To learn more about the kinds of changes worksites can make take the Free Checklist to Change. This simple tool will give you lots of different ideas and strategies you can use to create a health promoting culture work.
10. Can you live with the consequences if you don’t begin an employee wellness program?
You would not be reading this blog if you were not considering starting a wellness program. This takes us back to the first question, “Why do you want to start a wellness program?” Is poor employee health an issue at your worksite? Are you experiencing dramatic and unrelenting increases in employee medical and pharmaceutical costs? Are your competitors offering their employees a wellness program? Is there stiff competition in trying to hire the best employees? Wellness programs used to be a benefit of only the largest corporations, but today most worksites offer some form of wellness to their employees. Our obesity trends and healthcare cost trends will only continue to increase in the future. If poor employee health and employee related expenses are a problem now it is almost certain that these will be worse in the future.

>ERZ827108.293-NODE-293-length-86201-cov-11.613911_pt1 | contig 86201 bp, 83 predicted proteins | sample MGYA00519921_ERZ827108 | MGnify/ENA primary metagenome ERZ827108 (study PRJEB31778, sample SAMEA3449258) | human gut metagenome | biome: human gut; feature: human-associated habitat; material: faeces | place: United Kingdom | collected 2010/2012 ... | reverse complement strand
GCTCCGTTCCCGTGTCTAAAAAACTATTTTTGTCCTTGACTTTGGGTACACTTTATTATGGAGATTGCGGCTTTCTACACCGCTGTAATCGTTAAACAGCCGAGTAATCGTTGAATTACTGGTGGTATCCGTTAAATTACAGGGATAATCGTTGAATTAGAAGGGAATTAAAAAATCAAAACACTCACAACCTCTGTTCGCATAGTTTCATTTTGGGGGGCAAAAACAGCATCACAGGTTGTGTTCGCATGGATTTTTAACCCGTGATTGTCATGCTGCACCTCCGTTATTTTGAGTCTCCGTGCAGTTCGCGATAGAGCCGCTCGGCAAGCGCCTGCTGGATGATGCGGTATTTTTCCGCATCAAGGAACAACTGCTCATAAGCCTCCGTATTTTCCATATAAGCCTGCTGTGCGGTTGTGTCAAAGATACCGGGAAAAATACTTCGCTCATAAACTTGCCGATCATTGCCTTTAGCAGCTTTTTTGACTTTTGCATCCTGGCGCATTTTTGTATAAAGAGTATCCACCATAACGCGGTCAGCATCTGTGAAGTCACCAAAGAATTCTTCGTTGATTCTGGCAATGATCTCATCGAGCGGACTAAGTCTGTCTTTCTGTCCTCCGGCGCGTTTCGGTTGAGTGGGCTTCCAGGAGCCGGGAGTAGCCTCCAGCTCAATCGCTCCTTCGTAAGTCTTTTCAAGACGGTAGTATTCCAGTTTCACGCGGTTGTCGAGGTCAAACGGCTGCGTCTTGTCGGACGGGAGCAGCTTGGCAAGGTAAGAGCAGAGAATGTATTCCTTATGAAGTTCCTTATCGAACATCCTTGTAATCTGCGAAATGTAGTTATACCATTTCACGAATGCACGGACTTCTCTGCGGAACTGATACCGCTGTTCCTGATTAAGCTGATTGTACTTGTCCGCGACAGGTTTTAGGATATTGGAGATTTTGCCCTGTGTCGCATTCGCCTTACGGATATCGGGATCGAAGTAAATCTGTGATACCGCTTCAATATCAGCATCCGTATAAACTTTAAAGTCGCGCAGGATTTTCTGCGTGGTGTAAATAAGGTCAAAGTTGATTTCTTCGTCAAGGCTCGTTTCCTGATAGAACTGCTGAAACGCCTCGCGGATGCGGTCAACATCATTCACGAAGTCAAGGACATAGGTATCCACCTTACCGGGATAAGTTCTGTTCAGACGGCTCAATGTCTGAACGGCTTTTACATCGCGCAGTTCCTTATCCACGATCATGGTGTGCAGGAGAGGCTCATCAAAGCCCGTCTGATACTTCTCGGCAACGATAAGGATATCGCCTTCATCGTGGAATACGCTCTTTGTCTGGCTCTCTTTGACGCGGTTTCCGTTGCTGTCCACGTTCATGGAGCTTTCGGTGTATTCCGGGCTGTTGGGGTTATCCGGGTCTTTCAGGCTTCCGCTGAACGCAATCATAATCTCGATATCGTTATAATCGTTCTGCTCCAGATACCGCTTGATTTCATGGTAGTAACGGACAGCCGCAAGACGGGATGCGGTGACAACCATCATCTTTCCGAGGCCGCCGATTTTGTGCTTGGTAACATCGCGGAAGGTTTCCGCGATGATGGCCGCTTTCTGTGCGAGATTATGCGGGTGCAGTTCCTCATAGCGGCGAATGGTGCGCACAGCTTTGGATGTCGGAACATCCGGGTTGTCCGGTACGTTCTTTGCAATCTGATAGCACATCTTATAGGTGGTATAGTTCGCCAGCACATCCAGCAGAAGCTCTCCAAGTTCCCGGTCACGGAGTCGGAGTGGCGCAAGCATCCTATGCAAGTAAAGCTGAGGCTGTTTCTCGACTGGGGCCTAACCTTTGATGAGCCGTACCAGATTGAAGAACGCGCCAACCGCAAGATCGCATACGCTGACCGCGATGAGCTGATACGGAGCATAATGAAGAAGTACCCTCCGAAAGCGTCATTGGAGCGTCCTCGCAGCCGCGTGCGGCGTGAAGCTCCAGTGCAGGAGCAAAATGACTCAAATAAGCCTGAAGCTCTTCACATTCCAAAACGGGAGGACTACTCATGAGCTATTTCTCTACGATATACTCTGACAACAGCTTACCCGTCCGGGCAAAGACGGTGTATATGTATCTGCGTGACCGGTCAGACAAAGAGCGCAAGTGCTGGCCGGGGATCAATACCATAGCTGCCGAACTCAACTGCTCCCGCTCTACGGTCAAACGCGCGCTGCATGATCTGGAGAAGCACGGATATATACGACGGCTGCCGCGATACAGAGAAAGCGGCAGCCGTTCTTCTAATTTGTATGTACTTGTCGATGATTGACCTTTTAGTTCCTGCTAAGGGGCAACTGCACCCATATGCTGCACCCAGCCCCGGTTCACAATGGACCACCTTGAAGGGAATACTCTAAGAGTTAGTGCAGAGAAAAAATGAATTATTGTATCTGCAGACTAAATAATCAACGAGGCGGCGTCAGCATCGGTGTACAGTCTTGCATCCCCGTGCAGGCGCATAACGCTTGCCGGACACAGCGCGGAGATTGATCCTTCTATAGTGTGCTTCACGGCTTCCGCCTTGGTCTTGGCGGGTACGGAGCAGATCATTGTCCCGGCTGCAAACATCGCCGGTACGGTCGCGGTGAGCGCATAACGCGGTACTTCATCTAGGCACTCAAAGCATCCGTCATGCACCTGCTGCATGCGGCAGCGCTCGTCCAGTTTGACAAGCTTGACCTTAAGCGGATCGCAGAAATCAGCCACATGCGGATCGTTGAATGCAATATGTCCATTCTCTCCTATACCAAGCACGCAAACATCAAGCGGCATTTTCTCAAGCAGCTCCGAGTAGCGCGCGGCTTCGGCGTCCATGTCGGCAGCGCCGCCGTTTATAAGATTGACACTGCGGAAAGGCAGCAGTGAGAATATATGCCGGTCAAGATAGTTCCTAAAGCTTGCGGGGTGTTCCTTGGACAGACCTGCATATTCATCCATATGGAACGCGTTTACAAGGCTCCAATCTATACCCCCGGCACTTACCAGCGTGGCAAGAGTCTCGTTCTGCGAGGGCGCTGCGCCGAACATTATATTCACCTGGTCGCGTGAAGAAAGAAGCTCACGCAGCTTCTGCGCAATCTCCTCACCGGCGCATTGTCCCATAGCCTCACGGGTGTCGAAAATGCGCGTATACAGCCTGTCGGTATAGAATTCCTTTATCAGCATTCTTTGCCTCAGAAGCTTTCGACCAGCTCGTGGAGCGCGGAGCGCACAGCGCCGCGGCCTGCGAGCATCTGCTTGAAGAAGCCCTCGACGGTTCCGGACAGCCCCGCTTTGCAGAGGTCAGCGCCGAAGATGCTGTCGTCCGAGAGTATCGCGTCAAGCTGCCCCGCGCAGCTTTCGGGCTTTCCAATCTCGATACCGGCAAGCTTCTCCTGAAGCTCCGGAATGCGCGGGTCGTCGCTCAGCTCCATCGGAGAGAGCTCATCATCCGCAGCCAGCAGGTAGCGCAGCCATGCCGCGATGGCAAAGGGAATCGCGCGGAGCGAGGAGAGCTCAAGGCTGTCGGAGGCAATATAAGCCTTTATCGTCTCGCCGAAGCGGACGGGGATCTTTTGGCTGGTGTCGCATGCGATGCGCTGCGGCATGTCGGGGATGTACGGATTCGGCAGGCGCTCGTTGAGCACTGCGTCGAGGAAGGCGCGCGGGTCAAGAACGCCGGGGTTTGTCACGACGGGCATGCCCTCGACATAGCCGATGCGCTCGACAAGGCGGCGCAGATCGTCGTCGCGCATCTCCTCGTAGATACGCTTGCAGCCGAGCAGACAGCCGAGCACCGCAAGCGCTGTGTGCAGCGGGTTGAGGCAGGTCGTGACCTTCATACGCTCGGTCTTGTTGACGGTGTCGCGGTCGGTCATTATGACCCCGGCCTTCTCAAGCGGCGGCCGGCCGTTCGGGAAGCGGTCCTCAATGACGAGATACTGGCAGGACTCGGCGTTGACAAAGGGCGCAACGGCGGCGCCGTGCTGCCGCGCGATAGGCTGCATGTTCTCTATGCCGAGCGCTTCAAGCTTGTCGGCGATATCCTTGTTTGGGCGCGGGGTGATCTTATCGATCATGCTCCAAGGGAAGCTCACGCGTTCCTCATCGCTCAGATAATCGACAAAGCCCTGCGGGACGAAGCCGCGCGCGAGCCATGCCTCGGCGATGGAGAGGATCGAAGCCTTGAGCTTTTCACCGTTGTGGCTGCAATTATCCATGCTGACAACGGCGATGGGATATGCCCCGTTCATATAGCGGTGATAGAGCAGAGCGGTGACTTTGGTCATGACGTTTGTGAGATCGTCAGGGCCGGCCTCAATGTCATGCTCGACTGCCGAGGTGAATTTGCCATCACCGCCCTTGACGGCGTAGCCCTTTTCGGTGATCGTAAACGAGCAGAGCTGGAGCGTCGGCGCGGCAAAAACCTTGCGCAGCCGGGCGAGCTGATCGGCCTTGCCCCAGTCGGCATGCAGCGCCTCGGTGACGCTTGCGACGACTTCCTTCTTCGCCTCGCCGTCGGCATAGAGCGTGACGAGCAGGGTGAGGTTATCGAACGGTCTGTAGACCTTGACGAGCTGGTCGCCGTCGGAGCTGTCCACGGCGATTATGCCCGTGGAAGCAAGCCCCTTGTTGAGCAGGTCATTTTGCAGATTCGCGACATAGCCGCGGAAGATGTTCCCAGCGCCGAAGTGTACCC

If you have answered these questions and still believe that a wellness program would be right for your organization. Here is a white paper that describes what can happen after three years of wellness. The worksite in this white paper is the Boise School District. They carefully considered these 10 questions before they decided to start the WellSteps Wellness Solution. After three years they have exceeded every goal that they had originally established for their program. This is an example of how a wellness program can transform a worksite if you start by asking the right questions.